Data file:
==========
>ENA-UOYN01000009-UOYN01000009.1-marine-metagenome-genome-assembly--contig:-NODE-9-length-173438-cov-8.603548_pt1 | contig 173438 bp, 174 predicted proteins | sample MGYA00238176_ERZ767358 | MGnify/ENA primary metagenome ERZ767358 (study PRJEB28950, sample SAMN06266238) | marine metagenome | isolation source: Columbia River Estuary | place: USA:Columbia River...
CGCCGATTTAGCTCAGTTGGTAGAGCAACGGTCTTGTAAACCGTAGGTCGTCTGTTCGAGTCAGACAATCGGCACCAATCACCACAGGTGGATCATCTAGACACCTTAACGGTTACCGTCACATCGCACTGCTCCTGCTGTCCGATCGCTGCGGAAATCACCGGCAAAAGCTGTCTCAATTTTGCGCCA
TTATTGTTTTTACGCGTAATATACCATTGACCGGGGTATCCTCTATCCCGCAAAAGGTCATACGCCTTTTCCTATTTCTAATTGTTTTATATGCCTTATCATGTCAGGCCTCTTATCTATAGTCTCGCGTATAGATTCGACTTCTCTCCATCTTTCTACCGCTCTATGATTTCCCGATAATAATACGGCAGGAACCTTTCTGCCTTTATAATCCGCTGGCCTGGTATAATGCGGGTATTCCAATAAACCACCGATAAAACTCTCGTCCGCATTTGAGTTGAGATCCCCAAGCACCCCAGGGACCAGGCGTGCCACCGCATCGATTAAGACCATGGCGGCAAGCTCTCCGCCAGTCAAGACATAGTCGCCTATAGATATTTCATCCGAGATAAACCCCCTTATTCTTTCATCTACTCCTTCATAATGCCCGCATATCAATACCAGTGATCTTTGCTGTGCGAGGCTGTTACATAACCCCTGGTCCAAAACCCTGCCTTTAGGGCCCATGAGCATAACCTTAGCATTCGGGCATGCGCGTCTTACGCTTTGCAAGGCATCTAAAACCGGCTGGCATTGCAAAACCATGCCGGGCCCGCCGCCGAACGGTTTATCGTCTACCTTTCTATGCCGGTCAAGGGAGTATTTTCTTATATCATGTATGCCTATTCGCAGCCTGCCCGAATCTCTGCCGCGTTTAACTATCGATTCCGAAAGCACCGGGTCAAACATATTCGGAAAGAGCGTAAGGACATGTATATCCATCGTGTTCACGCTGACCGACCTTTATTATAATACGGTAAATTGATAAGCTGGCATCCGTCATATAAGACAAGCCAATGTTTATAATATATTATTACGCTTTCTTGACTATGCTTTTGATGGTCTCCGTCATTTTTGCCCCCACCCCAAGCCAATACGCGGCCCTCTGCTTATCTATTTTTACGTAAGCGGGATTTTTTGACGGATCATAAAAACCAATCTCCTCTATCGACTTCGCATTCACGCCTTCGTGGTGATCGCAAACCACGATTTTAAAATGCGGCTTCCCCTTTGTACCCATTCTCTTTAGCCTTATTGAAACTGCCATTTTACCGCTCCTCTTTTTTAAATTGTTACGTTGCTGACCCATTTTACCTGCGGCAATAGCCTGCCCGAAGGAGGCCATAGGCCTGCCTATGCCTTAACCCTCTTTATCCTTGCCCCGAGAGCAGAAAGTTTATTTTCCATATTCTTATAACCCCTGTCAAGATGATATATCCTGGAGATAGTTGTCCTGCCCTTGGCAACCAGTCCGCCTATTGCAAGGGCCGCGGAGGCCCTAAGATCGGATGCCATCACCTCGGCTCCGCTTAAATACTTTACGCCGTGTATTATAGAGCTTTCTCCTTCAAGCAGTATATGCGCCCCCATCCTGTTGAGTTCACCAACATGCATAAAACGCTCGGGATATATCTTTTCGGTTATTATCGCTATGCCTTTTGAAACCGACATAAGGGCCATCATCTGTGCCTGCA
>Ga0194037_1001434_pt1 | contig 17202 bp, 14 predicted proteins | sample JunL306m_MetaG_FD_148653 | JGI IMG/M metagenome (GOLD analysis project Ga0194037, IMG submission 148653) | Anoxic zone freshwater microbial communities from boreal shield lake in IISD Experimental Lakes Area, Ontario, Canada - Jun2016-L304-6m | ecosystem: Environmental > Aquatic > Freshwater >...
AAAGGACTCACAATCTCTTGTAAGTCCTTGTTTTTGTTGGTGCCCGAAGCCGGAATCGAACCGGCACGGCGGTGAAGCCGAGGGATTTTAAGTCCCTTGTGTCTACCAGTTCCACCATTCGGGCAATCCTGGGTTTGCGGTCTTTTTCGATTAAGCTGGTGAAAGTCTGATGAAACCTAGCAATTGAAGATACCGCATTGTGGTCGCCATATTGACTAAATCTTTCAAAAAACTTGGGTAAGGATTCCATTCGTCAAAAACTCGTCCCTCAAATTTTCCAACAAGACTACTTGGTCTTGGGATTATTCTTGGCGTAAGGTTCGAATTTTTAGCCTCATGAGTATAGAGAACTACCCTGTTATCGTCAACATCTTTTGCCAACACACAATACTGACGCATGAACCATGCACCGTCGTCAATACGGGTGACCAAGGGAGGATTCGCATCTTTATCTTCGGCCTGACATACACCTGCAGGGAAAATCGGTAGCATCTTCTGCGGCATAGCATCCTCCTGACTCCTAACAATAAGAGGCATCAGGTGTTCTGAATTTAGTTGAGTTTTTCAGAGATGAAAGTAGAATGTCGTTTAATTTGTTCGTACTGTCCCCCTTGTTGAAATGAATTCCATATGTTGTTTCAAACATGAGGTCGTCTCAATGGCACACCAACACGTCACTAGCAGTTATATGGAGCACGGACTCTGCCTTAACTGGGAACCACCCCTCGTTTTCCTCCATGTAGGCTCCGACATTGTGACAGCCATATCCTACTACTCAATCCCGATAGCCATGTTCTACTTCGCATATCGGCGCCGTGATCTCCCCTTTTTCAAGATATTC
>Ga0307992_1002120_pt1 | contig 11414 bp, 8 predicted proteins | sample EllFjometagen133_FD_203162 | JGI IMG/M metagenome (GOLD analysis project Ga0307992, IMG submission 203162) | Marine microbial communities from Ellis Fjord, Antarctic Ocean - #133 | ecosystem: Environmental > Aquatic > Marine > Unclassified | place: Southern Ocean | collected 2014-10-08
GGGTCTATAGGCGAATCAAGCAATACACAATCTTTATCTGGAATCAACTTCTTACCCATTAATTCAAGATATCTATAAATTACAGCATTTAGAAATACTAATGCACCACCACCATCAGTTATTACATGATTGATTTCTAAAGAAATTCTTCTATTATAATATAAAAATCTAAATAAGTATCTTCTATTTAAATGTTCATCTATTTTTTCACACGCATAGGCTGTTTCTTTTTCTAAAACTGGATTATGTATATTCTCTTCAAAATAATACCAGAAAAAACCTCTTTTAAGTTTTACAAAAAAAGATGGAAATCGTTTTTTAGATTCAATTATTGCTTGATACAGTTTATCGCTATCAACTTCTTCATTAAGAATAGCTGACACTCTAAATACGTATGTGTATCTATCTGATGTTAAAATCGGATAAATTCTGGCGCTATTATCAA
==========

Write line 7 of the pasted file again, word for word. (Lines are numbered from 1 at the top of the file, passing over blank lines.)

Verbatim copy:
GGGTCTATAGGCGAATCAAGCAATACACAATCTTTATCTGGAATCAACTTCTTACCCATTAATTCAAGATATCTATAAATTACAGCATTTAGAAATACTAATGCACCACCACCATCAGTTATTACATGATTGATTTCTAAAGAAATTCTTCTATTATAATATAAAAATCTAAATAAGTATCTTCTATTTAAATGTTCATCTATTTTTTCACACGCATAGGCTGTTTCTTTTTCTAAAACTGGATTATGTATATTCTCTTCAAAATAATACCAGAAAAAACCTCTTTTAAGTTTTACAAAAAAAGATGGAAATCGTTTTTTAGATTCAATTATTGCTTGATACAGTTTATCGCTATCAACTTCTTCATTAAGAATAGCTGACACTCTAAATACGTATGTGTATCTATCTGATGTTAAAATCGGATAAATTCTGGCGCTATTATCAA